Eric: It is. They had a mixer the other night and I got to meet the other finalists. There’s one guy who lives in the Russian Hill and myself and the rest all live in the Marina. I live in Lower Haight. They’re all awesome, nice guys and everyone is doing cool events to raise money.

Corey: What sets you apart?

Eric: I think my creative background. You’re scored on a Q&A in Marina-wear, a swimwear portion and a talent portion. I think some guys are gonna come in taking it fairly seriously and sport the best swimwear. And other guys are gonna make fun of the Marina stereotypes, thinking that’s gonna be the funny, unique thing to do. My angle is just going to be earnestly funny, not having anything to do with the Marina. For the swimwear, I think a lot of guys will have Right Said Fred playing with their board shorts on, thinking that’s the funny thing. I’m gonna come out in an old-timey 1920s bathing suit with ragtime music playing.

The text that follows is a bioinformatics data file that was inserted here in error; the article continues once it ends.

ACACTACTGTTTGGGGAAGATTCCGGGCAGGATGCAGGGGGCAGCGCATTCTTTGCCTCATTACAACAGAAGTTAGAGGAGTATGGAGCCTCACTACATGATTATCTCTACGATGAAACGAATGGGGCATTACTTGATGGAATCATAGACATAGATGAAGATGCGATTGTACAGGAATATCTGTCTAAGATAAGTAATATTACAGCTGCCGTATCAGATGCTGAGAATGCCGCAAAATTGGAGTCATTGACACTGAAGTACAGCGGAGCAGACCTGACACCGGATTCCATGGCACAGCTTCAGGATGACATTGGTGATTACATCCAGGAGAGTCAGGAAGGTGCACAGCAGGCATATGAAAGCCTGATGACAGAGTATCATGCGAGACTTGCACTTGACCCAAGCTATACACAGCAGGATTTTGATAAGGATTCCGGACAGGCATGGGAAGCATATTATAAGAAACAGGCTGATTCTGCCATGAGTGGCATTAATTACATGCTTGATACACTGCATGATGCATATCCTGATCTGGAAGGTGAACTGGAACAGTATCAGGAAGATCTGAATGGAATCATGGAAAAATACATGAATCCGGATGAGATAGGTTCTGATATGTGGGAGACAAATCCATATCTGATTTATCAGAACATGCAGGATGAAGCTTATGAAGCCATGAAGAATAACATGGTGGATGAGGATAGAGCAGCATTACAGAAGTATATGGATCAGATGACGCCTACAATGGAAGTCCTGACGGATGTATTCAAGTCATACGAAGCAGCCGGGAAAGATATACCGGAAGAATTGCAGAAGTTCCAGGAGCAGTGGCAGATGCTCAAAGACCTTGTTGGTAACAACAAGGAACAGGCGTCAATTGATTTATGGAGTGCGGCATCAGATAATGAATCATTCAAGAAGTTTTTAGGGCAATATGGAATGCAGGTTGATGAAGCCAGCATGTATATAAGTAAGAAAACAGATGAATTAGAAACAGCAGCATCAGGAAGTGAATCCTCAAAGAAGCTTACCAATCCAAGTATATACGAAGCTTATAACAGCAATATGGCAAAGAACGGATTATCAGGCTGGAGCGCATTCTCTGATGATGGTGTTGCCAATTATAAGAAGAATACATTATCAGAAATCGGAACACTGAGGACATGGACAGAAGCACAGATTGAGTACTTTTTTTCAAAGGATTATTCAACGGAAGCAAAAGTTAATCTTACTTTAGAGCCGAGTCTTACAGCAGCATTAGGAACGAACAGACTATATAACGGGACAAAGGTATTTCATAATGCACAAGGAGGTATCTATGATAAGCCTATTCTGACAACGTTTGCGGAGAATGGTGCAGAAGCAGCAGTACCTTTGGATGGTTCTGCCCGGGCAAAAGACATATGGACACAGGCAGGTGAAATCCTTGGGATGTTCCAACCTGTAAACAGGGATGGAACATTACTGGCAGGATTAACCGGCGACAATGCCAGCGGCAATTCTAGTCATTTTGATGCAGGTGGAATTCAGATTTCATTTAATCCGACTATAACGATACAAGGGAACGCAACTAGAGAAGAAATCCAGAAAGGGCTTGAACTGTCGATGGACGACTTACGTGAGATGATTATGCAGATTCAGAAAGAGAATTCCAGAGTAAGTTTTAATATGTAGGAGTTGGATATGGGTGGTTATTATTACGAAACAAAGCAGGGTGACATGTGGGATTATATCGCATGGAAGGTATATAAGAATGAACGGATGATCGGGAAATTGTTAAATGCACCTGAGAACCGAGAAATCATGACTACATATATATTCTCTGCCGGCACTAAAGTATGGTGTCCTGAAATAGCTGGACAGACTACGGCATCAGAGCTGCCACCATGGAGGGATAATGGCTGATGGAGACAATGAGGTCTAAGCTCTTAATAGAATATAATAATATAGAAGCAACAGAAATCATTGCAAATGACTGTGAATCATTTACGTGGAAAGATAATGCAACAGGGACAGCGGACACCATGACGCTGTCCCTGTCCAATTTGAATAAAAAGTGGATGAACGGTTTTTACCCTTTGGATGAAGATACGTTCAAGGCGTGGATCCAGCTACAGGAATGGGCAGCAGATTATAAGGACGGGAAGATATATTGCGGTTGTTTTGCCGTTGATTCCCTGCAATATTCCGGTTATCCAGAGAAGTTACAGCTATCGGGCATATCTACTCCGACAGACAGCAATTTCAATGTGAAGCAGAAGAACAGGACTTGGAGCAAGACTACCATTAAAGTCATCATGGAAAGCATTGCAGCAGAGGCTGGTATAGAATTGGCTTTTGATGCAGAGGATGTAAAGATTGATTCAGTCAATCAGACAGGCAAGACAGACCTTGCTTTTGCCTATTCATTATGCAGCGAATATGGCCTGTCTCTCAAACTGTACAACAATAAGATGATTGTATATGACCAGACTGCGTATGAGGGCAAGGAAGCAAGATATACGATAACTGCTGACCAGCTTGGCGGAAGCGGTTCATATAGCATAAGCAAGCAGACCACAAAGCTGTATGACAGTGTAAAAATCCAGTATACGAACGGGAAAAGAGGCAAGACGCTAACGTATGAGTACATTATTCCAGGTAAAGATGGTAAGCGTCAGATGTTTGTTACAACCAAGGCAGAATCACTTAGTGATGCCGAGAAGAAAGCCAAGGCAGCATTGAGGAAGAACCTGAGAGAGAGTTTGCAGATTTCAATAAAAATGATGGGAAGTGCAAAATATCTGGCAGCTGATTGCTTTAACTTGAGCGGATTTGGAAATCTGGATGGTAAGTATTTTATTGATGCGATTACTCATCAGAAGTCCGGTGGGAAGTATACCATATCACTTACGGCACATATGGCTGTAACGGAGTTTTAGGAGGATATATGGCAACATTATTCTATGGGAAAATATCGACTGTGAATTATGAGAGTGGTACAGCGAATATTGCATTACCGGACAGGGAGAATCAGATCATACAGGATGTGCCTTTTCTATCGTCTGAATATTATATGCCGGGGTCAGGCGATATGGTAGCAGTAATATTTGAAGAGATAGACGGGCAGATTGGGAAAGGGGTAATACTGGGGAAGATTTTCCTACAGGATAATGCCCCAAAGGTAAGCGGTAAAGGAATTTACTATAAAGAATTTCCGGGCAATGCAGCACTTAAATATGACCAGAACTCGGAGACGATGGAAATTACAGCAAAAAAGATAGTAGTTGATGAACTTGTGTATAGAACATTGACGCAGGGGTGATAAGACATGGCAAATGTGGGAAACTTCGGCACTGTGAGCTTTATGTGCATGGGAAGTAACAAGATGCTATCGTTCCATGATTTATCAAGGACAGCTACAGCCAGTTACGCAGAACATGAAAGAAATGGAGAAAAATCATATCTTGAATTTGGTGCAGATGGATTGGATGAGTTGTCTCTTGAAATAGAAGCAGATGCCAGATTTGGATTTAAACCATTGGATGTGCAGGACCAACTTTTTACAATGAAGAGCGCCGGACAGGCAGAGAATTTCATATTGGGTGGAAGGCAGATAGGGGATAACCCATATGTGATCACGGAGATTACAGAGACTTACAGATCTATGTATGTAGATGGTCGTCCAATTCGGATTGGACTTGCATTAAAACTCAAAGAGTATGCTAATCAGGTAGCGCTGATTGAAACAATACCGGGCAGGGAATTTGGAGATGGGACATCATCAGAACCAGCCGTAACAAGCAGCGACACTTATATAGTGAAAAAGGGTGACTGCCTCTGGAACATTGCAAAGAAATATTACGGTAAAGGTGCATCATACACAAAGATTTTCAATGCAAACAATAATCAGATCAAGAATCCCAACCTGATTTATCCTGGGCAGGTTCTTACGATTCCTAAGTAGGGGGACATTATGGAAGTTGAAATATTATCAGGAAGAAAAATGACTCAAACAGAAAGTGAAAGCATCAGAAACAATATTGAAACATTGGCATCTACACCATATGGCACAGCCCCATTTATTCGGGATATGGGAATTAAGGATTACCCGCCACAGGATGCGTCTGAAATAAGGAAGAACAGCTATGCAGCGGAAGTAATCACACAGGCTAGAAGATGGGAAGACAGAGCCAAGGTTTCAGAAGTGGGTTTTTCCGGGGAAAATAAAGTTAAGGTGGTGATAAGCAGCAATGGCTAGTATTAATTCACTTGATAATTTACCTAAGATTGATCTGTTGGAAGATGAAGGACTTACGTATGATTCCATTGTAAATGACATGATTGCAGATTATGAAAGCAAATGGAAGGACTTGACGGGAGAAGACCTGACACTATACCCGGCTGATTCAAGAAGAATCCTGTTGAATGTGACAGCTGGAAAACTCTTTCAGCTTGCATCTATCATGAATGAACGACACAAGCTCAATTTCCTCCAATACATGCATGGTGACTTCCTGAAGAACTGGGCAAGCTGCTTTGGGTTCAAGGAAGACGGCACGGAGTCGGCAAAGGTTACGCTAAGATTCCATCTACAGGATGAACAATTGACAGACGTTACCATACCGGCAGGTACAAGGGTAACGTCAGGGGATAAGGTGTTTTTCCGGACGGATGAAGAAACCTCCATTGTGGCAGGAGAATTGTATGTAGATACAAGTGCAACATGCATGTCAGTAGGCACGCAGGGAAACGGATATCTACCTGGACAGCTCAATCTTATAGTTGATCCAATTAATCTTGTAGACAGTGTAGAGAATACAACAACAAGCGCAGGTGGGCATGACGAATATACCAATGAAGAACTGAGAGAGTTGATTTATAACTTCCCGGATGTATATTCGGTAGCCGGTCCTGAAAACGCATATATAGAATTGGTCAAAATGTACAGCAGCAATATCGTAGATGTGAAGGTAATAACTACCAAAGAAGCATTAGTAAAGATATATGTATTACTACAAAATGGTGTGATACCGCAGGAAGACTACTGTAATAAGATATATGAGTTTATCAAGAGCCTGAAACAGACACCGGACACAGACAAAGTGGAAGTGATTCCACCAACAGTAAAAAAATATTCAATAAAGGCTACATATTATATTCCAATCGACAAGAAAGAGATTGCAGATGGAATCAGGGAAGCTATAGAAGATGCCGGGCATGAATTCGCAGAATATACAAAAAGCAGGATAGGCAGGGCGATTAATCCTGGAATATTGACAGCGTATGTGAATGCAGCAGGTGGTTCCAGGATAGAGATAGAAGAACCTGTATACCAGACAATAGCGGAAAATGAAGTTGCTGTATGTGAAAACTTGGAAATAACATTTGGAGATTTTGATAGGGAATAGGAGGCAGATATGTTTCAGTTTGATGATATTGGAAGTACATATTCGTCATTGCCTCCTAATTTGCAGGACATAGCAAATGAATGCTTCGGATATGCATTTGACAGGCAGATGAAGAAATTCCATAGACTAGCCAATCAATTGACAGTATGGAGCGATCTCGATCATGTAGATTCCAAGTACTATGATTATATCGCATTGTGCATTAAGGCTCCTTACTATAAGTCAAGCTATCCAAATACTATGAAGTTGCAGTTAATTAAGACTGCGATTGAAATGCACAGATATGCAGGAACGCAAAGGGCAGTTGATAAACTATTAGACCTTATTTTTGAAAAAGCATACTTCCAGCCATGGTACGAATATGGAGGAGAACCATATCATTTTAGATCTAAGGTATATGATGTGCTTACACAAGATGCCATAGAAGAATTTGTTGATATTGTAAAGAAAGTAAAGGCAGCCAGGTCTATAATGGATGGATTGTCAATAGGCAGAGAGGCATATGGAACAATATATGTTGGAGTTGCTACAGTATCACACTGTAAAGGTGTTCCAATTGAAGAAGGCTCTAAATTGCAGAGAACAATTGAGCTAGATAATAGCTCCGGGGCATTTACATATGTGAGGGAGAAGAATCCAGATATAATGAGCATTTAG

Corey: Don’t forget the straw hat and a big beach ball.

Eric: For the Marina-wear portion, I’m gonna be holding a puppy. You have to say one thing that sells you, so I’m gonna say, ‘He’s a rescue, ladies.’

Corey: Where does your comedy come from, and why did you decide to go into it after being in the corporate world?

Eric: I’ve been a pretty big comedy nerd my whole life. My parents would put me to bed and I would sneak into their room and my dad would always watch David Letterman. I started a theatre company in college. After five years in the corporate world, I got laid off and did my own company. I said, ‘This isn’t working. Why not do something I’m actually passionate about?’

Corey: Your company, was that tech-based?

Eric: Yeah, it was a crowd sourcing site for advertising. We just never got funding. I took out $45,000 in loans and credit cards and now I’m figuring out how to pay that back. Comedy’s not the answer!

Corey: Probably not. But at least you’re following your dream. The comedy world has changed online in the last five-plus years. Is having a tech background helpful?